- #1

roam

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Hi,

My question is regarding an example of a common-emitter transistor amplifier shown in my electronics book. Here is the diagram of this particular amp operating from a DC power supply:

My book says: "the transistor has β = 99, with no signal applied the voltage at the base of the transistor is measured to be 6 volts, so the dc voltages at the emitter and collector of the transistor are V

So I don't understand how you can have 7 volts at the collector in this particular circuit.

My book always makes the assumption that b-c voltage drop is 0.7. So we have

And ##I_e \approx I_c##, therefore ##V_c=I_cR_c = 5 \ V##! So is the book wrong, or is there something wrong with my calculation?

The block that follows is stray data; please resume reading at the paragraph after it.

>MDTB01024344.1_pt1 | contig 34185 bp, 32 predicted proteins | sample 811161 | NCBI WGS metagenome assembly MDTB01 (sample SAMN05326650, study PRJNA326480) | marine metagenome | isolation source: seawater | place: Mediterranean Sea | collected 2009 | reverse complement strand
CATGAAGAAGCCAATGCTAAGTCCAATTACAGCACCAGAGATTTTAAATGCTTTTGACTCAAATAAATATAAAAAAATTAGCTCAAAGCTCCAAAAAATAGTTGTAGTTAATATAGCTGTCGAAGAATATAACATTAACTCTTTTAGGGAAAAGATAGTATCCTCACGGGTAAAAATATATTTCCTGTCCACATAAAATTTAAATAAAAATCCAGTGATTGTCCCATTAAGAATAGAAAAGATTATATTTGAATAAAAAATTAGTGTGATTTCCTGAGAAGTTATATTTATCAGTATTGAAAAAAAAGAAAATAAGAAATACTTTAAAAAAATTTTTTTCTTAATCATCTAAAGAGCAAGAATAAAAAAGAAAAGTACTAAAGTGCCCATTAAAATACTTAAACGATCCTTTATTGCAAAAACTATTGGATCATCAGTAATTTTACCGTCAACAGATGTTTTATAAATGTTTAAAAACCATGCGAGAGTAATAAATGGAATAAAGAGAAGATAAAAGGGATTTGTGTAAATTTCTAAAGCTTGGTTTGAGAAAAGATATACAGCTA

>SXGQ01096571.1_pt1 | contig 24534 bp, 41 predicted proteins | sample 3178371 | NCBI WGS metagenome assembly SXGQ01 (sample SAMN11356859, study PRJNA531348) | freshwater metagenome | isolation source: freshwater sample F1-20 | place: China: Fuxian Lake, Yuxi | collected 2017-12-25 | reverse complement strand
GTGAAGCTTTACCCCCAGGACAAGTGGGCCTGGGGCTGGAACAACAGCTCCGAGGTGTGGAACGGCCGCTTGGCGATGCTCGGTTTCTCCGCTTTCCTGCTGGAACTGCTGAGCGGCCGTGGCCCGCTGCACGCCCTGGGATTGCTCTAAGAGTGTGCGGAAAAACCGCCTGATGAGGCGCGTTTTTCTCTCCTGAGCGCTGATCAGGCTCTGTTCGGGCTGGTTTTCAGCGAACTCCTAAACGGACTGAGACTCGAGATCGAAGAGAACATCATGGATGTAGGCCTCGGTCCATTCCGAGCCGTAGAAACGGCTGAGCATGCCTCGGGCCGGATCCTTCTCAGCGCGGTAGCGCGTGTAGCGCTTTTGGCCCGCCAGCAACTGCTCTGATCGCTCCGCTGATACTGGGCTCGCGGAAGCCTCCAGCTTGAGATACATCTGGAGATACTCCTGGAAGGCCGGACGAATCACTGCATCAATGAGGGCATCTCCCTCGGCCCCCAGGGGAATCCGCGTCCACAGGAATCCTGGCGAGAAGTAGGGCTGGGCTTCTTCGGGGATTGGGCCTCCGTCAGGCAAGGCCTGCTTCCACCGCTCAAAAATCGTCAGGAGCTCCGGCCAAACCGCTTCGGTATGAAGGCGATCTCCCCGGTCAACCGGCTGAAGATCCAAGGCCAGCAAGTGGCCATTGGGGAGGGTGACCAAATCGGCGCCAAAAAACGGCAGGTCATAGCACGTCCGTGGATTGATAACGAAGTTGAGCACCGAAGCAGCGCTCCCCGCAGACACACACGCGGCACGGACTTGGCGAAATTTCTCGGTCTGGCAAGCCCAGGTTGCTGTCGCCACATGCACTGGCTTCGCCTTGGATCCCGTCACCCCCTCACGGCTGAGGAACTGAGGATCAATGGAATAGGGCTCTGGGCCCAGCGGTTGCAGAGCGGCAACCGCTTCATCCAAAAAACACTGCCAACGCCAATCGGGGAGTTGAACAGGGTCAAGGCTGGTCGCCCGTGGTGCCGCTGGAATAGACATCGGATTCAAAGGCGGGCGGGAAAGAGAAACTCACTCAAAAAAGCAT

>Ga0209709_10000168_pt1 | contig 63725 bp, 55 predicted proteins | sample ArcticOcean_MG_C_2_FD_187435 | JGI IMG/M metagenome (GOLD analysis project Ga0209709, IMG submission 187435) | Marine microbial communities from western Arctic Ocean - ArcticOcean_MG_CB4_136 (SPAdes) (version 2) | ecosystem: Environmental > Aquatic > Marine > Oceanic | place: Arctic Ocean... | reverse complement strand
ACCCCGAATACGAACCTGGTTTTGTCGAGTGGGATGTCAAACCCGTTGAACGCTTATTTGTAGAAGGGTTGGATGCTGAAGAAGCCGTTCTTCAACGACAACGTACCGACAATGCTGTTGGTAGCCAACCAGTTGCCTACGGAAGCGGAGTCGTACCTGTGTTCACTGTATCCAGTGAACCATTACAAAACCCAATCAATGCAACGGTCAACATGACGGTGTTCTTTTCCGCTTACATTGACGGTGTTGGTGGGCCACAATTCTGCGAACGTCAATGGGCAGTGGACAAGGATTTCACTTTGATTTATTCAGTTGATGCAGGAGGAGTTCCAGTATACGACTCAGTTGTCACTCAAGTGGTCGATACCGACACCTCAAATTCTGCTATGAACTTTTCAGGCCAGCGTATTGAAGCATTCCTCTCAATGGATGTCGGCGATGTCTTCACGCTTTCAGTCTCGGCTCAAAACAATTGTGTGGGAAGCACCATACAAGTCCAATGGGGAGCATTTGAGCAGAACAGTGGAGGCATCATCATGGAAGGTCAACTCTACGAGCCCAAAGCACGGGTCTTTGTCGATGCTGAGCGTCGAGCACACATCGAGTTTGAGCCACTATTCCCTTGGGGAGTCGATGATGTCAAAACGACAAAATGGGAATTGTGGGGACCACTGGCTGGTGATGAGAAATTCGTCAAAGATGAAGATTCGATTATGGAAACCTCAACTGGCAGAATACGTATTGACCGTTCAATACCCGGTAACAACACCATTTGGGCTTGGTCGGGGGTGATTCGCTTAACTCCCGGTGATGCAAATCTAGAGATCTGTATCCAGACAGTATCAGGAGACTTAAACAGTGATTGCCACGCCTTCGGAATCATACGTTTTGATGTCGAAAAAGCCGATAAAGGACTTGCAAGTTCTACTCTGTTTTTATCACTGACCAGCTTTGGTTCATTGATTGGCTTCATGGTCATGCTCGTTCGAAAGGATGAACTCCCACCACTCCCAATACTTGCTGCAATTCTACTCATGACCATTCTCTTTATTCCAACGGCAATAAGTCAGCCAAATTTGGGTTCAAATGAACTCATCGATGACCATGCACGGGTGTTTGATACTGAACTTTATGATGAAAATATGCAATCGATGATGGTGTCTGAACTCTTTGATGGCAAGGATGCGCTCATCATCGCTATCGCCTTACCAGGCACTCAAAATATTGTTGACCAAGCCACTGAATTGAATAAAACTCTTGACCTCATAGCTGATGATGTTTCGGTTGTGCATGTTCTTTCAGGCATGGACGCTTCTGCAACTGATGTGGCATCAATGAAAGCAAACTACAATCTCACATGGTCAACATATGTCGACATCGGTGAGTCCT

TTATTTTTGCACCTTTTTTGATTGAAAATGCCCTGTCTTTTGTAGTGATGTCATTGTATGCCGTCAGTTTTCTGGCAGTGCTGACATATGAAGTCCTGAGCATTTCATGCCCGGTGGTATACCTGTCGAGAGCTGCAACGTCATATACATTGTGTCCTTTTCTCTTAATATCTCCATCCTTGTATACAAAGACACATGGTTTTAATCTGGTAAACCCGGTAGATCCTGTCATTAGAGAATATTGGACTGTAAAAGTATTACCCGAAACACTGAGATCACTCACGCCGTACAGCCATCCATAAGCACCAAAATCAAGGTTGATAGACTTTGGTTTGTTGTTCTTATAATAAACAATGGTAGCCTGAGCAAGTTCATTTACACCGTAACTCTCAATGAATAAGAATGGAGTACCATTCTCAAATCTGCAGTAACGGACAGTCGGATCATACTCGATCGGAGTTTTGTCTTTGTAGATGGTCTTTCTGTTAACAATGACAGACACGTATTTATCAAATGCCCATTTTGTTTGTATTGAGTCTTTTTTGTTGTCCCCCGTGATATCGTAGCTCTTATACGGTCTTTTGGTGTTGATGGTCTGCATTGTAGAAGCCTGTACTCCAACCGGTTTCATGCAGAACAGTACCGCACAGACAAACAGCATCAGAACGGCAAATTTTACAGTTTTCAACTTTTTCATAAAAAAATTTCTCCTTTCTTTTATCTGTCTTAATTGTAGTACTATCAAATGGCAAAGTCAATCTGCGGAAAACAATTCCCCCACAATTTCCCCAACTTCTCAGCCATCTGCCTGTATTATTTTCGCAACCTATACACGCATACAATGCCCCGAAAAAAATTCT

We know that ##V_{cb} = 12-6 =6 V##. Hence V

My question is regarding an example of a common-emitter transistor amplifier shown in my electronics book. Here is the diagram of this particular amp operating from a DC power supply:

My book says: "the transistor has β = 99, with no signal applied the voltage at the base of the transistor is measured to be 6 volts, so the dc voltages at the emitter and collector of the transistor are V

_{e}=5.3 V, V_{c}=7 V respectively."So I don't understand how you can have 7 volts at the collector in this particular circuit.

My book always makes the assumption that b-c voltage drop is 0.7. So we have

##I_e = \frac{V_e=6-0.7}{5.3 \ k\Omega} = 1 \ mA##

And ##I_e \approx I_c##, therefore ##V_c=I_cR_c = 5 \ V##! So is the book wrong, or is there something wrong with my calculation?

We know that ##V_{cb} = 12-6 =6 V##. Hence V

_{c}can't be greater than 6. I'm very confused and I think it might be a typo. Any help would be greatly appreciated.
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